Are We Asking Too Much of the Customer?


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There is a tremendous amount of noise in the marketplace. And it is difficult to find someone who doesn’t feel over-burdened with the stresses of day-to-day living, and earning a living. There is no doubt about it. It is hard – and getting harder – to get, and keep, anyone’s attention.

Every businessperson knows this. Every marketer faces this reality daily.

So what’s a businessperson or marketer to do?

We try to get people’s attention by going where they seem to be, social media and mobile apps being prime examples. But there are millions of Tweets, Facebook comments, Pinterest posts, and an unending stream of new apps. There are thousands of blogs. (The mute button on the remote was invented to soften the never-ending barrage of TV and cable ads.) We try “special offers,” sales, email blasts, cold calling, and just about anything else that offers a glimmer of possible success.

And our messages – our explanations of why prospects should buy from us – are increasingly lost in the mass of messages everyone hears regularly, even hourly.

Meeting the complexity of the marketplace with an ever-increasing complexity of marketing media and mechanisms doesn’t necessarily break through the clutter. But it necessarily adds to it.

I would like to suggest a counter-intuitive approach. We need to simplify.

• Too often, in an attempt to be current on all media, all the time, our key messages get diluted or lost. Social media, “content marketing,” “engagement marketing,” etc. without an overall plan quickly become background noise, not prospect outreach. In many cases, less is more. Have a plan. Push “content” or tweets or posts out the door only when you have something to say. (And repeating the same tired nostrums everyone else is saying is not having something to say. It is noise.)

• Once upon a time, we were told that we needed an “elevator pitch,” the script which would allow you to tell a prospect why he needs your product/service in the time it takes an elevator to move from one floor to the next. This was typically translated as 60 seconds. On-line, 60 seconds is an eternity. If you are relying on the patience of a prospect to wade through everything you think you want to say, everything that is “cool” about what you do, you are going to lose them.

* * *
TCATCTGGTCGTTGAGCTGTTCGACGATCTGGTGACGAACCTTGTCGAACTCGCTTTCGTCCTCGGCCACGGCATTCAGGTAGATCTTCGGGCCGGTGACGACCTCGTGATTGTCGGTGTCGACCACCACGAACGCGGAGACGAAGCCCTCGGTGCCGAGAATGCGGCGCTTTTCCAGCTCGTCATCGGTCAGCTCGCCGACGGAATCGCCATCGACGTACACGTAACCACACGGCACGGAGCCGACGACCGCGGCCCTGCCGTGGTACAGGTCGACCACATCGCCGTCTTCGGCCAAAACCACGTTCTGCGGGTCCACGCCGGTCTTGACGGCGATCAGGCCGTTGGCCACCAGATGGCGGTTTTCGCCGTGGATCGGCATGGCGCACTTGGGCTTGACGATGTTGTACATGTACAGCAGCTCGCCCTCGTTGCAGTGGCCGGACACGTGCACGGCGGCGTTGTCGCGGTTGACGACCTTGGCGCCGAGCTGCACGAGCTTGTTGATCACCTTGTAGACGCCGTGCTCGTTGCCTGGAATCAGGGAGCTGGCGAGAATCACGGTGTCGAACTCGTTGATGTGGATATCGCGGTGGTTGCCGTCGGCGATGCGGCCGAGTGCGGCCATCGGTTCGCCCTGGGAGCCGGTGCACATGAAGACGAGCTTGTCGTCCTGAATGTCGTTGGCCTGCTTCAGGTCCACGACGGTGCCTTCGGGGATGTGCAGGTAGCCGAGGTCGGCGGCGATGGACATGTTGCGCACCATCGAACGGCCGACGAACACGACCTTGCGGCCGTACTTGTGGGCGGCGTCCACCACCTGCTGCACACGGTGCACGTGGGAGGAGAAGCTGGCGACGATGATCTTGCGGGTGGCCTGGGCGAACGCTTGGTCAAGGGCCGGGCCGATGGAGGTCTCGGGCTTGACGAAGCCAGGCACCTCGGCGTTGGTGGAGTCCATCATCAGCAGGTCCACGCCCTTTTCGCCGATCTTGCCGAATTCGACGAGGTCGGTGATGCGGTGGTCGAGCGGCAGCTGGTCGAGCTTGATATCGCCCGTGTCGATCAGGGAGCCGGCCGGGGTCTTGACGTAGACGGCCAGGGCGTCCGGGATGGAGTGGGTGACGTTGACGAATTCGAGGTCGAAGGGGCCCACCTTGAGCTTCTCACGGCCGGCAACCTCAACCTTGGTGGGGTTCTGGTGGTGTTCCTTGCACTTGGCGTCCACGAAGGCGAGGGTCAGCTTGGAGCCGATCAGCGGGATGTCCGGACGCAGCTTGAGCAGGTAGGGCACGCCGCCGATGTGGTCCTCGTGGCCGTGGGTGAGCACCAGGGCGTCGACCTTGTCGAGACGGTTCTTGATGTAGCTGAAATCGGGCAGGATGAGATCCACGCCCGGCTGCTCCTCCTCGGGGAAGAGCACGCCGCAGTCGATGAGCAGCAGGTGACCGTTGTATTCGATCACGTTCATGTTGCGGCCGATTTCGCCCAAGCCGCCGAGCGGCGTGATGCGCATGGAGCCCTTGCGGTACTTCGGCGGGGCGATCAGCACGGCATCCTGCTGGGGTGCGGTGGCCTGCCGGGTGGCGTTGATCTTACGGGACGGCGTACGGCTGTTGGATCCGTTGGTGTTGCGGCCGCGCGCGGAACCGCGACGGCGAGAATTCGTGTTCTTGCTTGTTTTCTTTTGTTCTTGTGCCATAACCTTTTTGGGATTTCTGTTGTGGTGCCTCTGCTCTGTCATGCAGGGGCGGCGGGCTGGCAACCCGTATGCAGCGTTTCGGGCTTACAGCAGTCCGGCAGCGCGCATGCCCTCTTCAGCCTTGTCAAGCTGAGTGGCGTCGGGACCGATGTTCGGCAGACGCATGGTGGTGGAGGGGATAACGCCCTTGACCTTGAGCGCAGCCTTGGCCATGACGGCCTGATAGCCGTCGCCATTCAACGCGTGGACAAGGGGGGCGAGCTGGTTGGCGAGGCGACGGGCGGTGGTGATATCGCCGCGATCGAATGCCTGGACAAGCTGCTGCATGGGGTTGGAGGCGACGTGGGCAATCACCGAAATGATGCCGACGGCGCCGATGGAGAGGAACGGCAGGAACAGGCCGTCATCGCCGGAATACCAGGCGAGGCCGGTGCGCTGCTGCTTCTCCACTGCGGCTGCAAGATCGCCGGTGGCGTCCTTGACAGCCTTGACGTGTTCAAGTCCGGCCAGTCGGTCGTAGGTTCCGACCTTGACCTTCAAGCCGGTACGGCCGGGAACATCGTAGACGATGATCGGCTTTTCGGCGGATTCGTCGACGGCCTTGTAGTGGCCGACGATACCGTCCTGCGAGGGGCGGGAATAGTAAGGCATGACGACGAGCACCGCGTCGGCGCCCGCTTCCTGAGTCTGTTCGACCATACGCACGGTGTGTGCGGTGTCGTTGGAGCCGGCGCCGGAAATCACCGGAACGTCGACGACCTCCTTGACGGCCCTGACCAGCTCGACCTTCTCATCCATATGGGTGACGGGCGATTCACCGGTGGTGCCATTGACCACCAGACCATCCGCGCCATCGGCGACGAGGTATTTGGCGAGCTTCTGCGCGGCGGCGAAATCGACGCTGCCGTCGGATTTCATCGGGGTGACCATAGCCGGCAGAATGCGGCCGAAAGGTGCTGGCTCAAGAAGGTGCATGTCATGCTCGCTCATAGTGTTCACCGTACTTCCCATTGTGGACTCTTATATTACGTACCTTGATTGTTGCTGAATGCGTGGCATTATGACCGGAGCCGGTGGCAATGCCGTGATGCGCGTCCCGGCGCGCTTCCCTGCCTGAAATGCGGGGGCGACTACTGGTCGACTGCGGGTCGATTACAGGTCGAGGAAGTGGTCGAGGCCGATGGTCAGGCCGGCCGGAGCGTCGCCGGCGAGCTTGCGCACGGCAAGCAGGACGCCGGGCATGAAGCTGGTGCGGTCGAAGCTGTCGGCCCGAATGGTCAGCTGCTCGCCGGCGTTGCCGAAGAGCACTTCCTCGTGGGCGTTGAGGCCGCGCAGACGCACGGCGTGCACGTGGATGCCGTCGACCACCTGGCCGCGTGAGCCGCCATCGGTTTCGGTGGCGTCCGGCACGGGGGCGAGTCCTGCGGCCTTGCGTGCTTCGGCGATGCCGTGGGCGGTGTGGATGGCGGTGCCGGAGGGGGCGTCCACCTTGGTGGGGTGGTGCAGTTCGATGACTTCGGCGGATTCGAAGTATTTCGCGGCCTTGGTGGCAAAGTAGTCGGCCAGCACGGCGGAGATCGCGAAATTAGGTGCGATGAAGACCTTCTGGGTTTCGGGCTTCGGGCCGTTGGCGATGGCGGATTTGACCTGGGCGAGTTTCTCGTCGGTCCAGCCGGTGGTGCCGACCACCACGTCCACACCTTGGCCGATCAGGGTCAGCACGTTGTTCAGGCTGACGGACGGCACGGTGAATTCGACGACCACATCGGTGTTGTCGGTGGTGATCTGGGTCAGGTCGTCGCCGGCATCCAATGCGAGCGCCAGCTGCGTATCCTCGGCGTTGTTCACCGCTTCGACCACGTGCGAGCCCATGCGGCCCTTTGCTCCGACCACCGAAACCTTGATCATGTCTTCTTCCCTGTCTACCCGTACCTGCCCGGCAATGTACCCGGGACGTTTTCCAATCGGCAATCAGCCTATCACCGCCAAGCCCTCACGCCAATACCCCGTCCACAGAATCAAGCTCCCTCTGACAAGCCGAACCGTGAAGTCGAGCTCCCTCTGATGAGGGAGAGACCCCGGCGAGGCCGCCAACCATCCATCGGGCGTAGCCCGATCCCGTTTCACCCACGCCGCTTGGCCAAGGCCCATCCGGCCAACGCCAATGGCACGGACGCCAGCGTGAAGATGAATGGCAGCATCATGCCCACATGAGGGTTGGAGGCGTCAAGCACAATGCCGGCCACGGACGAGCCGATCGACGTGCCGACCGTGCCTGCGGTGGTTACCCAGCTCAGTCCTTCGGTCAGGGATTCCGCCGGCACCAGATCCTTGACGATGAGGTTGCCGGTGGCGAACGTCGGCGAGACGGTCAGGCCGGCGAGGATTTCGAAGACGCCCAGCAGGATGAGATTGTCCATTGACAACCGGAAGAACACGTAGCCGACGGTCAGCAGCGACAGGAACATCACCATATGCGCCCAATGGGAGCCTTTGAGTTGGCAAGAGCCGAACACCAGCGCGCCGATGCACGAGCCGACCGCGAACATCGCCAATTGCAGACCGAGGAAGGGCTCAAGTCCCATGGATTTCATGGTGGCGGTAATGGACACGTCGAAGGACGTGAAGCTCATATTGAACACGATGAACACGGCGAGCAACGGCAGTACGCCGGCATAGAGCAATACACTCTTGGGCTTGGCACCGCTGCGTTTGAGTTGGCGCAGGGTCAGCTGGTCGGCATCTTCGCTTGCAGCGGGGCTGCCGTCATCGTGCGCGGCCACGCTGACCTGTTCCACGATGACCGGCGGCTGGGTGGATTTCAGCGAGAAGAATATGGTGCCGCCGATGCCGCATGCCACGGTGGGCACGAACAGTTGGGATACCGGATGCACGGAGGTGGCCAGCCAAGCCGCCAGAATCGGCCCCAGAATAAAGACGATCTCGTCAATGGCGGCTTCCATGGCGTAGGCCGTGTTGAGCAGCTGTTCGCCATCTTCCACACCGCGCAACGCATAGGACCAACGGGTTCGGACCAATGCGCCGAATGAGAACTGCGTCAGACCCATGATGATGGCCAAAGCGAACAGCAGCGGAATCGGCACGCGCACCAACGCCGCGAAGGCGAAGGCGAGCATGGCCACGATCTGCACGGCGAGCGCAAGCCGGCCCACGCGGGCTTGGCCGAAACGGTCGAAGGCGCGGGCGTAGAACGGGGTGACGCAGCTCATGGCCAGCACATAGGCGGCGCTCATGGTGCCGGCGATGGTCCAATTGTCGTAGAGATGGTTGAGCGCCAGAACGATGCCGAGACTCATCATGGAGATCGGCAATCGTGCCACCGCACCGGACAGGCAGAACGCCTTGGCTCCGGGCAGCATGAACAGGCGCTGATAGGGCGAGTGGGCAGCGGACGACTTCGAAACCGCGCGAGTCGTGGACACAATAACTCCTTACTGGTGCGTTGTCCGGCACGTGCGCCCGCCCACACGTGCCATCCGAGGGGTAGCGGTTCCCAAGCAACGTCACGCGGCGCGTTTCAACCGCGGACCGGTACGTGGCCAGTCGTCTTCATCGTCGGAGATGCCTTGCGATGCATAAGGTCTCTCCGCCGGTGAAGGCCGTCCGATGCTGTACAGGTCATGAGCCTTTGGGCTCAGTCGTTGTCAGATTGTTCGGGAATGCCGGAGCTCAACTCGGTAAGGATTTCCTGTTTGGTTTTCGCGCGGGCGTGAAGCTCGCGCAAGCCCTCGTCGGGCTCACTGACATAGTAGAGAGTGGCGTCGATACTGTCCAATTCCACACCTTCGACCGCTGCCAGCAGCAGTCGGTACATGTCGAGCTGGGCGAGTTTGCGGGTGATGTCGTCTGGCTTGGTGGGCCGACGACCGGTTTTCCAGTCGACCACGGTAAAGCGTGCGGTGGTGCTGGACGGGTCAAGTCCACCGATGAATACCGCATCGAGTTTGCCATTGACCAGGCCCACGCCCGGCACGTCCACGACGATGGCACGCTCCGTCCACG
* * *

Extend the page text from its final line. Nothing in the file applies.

• With all the discussions (and hype) about new mechanisms promising to be marketing’s pot at the end of the rainbow, with all the new software offering to mechanize marketing, we are losing sight of the obvious. Our key selling site, the one place we actually have the time to explain what we do, how we do it, and how it would benefit someone to buy it, is on our Web sites. It has certainly lost cache to talk about Web sites in the last few years. The concept is not new. It is not sexy. But, in fact, it works: It is your selling space – it is the place your blogs, your Tweets, your Facebook or Pinterest postings point to. And it is the easiest place for your customers and prospects to find you.

So what do I mean by “simplify”?

1. Don’t waste your time and resources adding to the noise in the marketplace. It doesn’t do you any good. In fact, believe it or not, it can diminish your visibility. People simply fly past, without looking, at materials they have come to believe aren’t worth their time.

2. It this age of ever-shrinking attention span, it is imperative that your message be crisp, clear, coherent, easy to understand, and interesting from the prospect’s perspective. And do it in 10-15 seconds or less.

3. Don’t forget the “old” in the excitement of the “new.” Web sites work. Pay attention to them.

The bottom-line is simple: The more you ask a prospect to work at grasping what you are trying to tell him, the more time of his you want, the less chance you have of making him a customer.

Emily R. Coleman
Dr. Emily R. Coleman is President of Competitive Advantage Marketing, Inc., a firm that specializes in helping companies expand their reach and revenues through strategy and implementation. Dr. Coleman has more than 30 years of hands-on executive management experience working with companies, from Fortune 500 firms to entrepreneurial enterprises. Dr. Coleman's expertise extends from the integration of corporate-wide marketing operations and communications to the development and implementation of strategy into product development and branding.


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